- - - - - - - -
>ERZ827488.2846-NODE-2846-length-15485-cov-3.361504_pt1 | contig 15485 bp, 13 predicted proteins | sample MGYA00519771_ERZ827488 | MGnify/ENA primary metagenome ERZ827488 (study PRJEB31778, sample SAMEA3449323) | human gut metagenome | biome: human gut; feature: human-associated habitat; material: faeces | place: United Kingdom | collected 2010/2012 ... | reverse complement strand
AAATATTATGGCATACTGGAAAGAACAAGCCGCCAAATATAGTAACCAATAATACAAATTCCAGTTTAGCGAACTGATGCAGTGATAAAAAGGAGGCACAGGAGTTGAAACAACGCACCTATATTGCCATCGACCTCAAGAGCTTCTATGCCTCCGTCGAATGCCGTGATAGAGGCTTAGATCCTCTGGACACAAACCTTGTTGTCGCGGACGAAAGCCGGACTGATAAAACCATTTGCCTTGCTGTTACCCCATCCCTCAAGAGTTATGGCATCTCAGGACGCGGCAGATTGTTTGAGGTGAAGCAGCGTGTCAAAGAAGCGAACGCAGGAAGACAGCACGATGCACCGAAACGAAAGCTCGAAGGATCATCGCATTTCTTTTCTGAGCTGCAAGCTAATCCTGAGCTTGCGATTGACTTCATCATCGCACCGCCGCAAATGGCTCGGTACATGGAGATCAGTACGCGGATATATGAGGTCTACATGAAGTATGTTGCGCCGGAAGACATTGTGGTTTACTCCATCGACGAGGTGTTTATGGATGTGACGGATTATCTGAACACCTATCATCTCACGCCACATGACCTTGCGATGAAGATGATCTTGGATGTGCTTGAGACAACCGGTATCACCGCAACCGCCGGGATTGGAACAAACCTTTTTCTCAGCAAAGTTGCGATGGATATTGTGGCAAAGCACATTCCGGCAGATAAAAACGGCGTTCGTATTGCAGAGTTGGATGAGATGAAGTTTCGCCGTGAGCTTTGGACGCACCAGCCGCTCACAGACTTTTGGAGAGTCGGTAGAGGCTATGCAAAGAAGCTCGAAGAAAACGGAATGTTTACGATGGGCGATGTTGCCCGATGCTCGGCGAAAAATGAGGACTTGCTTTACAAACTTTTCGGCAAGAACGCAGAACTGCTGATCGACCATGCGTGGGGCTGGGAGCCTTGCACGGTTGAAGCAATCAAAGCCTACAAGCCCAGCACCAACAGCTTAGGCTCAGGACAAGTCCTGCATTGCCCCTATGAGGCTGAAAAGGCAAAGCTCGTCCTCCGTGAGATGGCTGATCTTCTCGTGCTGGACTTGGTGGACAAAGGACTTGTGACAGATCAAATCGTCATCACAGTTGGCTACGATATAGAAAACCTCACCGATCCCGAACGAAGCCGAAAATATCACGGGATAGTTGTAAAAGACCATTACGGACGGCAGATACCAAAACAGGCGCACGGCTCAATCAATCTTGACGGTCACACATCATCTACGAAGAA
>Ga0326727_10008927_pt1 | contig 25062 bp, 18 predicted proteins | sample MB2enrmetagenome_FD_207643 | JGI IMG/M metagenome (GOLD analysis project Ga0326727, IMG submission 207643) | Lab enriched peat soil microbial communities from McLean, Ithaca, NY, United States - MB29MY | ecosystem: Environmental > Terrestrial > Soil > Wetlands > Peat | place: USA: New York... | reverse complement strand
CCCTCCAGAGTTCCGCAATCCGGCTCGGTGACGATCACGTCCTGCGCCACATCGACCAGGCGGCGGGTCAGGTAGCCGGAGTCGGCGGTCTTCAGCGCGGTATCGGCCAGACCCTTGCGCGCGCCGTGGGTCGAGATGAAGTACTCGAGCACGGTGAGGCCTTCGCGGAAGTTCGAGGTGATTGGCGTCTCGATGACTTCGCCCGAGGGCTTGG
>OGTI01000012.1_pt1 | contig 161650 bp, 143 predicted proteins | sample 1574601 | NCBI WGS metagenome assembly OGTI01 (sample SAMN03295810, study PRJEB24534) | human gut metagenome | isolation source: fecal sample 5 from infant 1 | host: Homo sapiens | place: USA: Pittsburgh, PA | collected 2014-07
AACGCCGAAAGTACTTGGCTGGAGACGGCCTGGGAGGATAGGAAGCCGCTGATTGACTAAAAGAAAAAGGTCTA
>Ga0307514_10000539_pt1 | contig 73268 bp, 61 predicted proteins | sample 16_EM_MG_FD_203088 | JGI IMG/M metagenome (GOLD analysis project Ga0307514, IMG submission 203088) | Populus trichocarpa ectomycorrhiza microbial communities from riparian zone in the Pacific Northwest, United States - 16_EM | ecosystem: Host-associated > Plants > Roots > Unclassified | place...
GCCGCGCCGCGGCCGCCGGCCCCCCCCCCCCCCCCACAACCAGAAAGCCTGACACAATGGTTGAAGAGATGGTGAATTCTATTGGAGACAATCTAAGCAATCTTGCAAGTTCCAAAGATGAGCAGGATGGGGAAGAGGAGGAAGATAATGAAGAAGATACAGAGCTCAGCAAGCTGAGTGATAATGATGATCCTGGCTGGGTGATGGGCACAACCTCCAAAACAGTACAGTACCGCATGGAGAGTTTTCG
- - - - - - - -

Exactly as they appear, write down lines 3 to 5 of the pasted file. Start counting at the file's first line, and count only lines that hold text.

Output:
>Ga0326727_10008927_pt1 | contig 25062 bp, 18 predicted proteins | sample MB2enrmetagenome_FD_207643 | JGI IMG/M metagenome (GOLD analysis project Ga0326727, IMG submission 207643) | Lab enriched peat soil microbial communities from McLean, Ithaca, NY, United States - MB29MY | ecosystem: Environmental > Terrestrial > Soil > Wetlands > Peat | place: USA: New York... | reverse complement strand
CCCTCCAGAGTTCCGCAATCCGGCTCGGTGACGATCACGTCCTGCGCCACATCGACCAGGCGGCGGGTCAGGTAGCCGGAGTCGGCGGTCTTCAGCGCGGTATCGGCCAGACCCTTGCGCGCGCCGTGGGTCGAGATGAAGTACTCGAGCACGGTGAGGCCTTCGCGGAAGTTCGAGGTGATTGGCGTCTCGATGACTTCGCCCGAGGGCTTGG
>OGTI01000012.1_pt1 | contig 161650 bp, 143 predicted proteins | sample 1574601 | NCBI WGS metagenome assembly OGTI01 (sample SAMN03295810, study PRJEB24534) | human gut metagenome | isolation source: fecal sample 5 from infant 1 | host: Homo sapiens | place: USA: Pittsburgh, PA | collected 2014-07